In the airplane, I observed Her Excellency, Mrs. Margaret Obi engaged in discussion with Aisha Yesuf and others. Mrs. Obi is Peter Obi’s wife, a woman as beautiful inside as she is outside, with a surfeit of a mother’s tenderness and surpassing kindness. That woman can wear her entire life out while trying to help others. She is worried, very genuinely so. She says to Aisha that the hardship in the land is getting out of hand and that she is daily engrossed in thoughts about how Nigerians survive. She knows, like every other Nigerian that whoever wins the presidential election would have a herculean task stabilizing Nigeria before talking about progress. She realizes that her husband’s victory would come with great expectations from weary and over burdened Nigerians. She is, however, very optimistic that a husband she has lived with for over thirty years is quite capable of out-performing Hercules. “Aisha”, she said mellowly, “Peter is an amazing human being. He teaches us that whatever a man’s mind set out to achieve could be done with commitment, hard-work and remaining focused at all times. Knowing him full well, I am optimistic that he would turn the country around for good if offered the opportunity. He is consumed by the condition of the country that his daily ritual is now predictable: wake up at 4am, do his prayers and exercise and thereafter become engrossed in the thoughts of how to pull Nigerians out of poverty, how to solve the energy problem, the marshal plan for education and the desiderata for a progressive Nigeria.”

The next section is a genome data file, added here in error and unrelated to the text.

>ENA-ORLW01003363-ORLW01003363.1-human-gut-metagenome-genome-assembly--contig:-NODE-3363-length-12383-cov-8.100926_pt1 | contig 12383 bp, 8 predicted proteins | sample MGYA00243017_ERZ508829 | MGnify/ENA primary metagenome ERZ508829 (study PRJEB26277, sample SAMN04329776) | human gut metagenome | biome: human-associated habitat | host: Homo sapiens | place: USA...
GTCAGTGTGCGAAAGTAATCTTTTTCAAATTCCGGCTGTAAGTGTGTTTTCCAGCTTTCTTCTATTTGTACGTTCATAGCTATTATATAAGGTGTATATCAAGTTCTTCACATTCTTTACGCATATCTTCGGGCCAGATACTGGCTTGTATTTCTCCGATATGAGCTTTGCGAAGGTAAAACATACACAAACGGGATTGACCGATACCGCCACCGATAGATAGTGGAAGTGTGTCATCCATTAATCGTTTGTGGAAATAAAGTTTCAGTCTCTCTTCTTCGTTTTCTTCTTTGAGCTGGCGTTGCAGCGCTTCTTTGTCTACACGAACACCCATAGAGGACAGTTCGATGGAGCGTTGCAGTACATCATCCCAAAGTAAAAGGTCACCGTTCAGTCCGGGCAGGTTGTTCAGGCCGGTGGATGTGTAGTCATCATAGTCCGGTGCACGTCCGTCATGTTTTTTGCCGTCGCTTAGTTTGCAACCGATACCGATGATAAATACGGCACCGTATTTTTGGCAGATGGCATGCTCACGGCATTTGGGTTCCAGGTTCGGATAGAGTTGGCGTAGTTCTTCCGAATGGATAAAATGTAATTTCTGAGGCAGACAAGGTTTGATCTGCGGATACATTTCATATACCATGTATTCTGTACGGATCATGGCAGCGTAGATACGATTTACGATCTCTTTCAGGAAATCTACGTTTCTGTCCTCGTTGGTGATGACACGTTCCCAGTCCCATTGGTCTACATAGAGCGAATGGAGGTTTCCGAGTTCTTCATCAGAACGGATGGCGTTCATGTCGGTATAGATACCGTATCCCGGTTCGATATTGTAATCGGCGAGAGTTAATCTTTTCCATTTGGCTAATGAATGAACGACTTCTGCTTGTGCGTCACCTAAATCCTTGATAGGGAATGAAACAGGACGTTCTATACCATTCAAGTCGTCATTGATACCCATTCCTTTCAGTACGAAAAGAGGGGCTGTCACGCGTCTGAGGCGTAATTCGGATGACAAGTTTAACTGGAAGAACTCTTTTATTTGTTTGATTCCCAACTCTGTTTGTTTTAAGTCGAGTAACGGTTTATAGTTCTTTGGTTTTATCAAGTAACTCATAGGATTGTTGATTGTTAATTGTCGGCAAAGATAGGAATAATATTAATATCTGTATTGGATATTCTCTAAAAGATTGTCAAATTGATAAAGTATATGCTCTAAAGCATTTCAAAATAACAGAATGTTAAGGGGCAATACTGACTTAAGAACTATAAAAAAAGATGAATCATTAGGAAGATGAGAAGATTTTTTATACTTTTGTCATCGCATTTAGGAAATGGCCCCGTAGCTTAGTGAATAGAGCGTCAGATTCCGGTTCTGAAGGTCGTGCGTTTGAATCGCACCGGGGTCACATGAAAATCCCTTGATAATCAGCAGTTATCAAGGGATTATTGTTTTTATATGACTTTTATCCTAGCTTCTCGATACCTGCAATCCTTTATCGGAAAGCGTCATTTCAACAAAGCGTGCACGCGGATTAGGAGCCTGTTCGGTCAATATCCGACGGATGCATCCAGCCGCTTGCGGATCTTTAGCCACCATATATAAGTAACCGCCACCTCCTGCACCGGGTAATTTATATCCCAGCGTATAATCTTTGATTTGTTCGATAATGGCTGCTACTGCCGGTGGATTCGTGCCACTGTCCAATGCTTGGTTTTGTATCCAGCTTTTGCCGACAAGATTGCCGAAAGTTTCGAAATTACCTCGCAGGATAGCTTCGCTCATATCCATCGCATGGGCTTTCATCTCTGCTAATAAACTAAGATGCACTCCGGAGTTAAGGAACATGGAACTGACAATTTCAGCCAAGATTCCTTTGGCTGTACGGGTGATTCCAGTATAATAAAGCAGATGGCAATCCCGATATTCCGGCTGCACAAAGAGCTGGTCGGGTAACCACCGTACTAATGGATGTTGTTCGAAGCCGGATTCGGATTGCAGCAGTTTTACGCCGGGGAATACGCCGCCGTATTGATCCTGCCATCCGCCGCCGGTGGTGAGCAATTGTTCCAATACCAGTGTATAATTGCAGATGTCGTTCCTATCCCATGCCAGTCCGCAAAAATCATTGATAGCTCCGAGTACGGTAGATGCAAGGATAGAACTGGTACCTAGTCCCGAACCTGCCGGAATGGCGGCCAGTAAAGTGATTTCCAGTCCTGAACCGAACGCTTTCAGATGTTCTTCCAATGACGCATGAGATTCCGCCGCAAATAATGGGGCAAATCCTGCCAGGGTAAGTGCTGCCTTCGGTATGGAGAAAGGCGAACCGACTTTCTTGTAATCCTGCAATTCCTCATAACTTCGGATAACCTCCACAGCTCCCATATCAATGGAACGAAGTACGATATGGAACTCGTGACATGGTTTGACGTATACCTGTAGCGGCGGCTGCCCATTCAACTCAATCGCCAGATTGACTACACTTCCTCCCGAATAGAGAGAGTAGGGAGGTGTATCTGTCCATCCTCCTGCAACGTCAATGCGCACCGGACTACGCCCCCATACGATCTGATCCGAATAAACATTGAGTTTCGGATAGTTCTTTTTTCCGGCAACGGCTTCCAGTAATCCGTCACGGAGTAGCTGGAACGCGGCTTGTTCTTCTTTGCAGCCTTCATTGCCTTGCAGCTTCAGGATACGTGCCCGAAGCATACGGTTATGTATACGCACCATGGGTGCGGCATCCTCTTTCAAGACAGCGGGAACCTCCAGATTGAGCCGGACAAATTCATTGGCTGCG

Indeed, the support Obi is enjoying among Nigerians is borne out of the discovery that he means well for the country. If he did it in Anambra State, he could replicate it nationwide. It is, therefore, not about Peter Obi, Margaret, Atedo or Aisha, but about Nigerians. It is about striving to reclaim a country that has been heartlessly battered over the years. My old teacher, Rev. Fr. Dr. Collins Okeke would have put it differently, “striving to make a country mercilessly immersed in disequilibrium to be at an equipoise.”